Saying it would disrupt the equilibrium of the decades-old partnership between the radio and music industries and disproportionately affect minority-owned stations, the Media Institute released a paper explaining its opposition to the Performance Rights Act.
“A proposed compulsory-license scheme that would force radio broadcasters to pay royalties to musical artists and record labels would impose an undue economic burden on broadcasters already racked by the recession,” summarized MI. “In addition, the plan would likely reduce broadcast radio diversity, especially among small and minority-owned stations.”
The MI paper, written by Richard T. Kaplar, notes that the value of the promotion generated by free airplay is estimated at $1.5B-$2.4B in annual sales of recorded music. He suggested that it is hardly fair to put an additional charge to broadcasters on top of the value they are already providing at no cost to the labels.
Indeed, that has been the longtime bargain between the two industries, free airplay for free promotion. MI said, “Imposing a royalty scheme on broadcasters would not only upset this equilibrium, but would likely force a significant number of stations into bankruptcy or off the air altogether. Black and Hispanic stations, many of which already struggle for ad revenue and financing, would bear the brunt of compulsory “performance fees” for sound recordings.”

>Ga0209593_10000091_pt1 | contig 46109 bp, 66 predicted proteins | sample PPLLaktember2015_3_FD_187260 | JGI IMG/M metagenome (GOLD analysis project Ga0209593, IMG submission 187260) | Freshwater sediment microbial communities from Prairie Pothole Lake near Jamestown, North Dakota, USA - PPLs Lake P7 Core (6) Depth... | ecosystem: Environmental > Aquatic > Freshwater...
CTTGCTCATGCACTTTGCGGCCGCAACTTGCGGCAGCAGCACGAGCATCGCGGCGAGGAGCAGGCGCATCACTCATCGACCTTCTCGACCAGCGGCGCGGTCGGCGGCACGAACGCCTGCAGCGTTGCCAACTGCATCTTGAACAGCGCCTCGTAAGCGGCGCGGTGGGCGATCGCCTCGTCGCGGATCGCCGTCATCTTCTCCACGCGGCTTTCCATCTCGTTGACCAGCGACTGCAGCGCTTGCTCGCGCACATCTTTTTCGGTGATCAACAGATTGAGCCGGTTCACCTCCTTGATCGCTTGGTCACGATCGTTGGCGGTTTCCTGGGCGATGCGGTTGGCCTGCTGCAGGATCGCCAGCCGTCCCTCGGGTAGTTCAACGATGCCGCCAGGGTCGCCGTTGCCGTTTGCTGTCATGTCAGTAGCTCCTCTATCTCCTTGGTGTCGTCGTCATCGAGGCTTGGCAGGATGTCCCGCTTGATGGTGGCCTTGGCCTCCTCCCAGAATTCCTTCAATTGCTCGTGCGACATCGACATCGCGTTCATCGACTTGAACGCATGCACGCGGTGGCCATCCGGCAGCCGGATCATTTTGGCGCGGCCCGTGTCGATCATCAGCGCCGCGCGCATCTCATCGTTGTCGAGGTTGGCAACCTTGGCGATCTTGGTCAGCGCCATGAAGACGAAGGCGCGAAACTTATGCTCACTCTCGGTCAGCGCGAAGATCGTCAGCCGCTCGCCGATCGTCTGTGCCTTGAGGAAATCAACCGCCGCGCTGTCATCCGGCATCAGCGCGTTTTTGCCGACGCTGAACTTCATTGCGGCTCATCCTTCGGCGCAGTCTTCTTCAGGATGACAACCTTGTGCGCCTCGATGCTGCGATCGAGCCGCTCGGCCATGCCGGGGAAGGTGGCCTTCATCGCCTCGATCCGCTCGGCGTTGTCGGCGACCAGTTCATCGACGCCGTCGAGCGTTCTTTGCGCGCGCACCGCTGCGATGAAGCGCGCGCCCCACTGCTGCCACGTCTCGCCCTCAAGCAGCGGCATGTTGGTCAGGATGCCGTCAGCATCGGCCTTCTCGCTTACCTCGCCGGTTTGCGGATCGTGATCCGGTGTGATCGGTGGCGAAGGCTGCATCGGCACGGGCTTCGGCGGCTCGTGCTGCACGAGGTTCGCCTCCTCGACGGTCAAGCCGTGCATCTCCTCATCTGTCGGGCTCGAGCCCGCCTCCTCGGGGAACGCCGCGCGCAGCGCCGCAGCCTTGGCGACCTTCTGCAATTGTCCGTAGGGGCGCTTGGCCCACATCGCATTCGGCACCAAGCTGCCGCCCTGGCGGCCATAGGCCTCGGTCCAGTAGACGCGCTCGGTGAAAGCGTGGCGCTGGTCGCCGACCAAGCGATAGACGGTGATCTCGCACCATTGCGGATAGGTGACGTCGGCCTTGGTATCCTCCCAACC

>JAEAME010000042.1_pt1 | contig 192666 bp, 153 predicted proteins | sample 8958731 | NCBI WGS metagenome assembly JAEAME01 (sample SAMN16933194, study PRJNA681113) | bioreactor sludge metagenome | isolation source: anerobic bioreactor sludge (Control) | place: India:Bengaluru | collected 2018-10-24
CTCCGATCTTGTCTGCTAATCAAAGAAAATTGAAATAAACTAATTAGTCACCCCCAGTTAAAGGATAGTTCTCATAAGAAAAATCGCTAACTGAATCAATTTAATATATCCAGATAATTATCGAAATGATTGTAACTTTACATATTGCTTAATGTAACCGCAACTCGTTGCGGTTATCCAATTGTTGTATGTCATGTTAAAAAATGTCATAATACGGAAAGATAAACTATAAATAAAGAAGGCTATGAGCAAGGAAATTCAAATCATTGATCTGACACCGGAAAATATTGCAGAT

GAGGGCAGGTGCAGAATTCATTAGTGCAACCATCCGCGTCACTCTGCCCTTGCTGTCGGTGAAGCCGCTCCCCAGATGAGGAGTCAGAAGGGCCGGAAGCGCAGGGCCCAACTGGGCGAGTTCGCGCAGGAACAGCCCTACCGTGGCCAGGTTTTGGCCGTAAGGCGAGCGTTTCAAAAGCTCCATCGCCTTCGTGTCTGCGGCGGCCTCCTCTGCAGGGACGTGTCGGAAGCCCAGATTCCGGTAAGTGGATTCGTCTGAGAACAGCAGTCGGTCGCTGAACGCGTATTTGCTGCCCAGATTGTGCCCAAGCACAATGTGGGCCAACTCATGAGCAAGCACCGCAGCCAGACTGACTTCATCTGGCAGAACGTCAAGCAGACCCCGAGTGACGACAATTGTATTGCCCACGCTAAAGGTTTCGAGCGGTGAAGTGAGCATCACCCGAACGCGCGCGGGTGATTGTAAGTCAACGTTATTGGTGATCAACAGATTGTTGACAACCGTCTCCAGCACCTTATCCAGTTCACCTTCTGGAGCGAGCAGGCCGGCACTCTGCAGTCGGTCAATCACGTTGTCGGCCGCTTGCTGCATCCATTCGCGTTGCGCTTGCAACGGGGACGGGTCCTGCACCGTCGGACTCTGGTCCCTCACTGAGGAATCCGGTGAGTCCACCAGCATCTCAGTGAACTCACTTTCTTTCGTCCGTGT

MI said that an ironic effect of PRA, with its graduated payment scale, would be to force small stations, many of which provide minority programming, to stay small and avoid moving up from the $5K blanket fee to a percentage-of-revenue fee, a wildcard expense the prospect of which could be counted upon to chase away financing.
Kaplar concluded, “Record companies should not try to kill the ‘golden goose’ of radio broadcasting in an effort to boost their bottom lines. Free music for free airplay has stood the test of time. It’s an arrangement that is not broken, and does not need to be ‘fixed.’”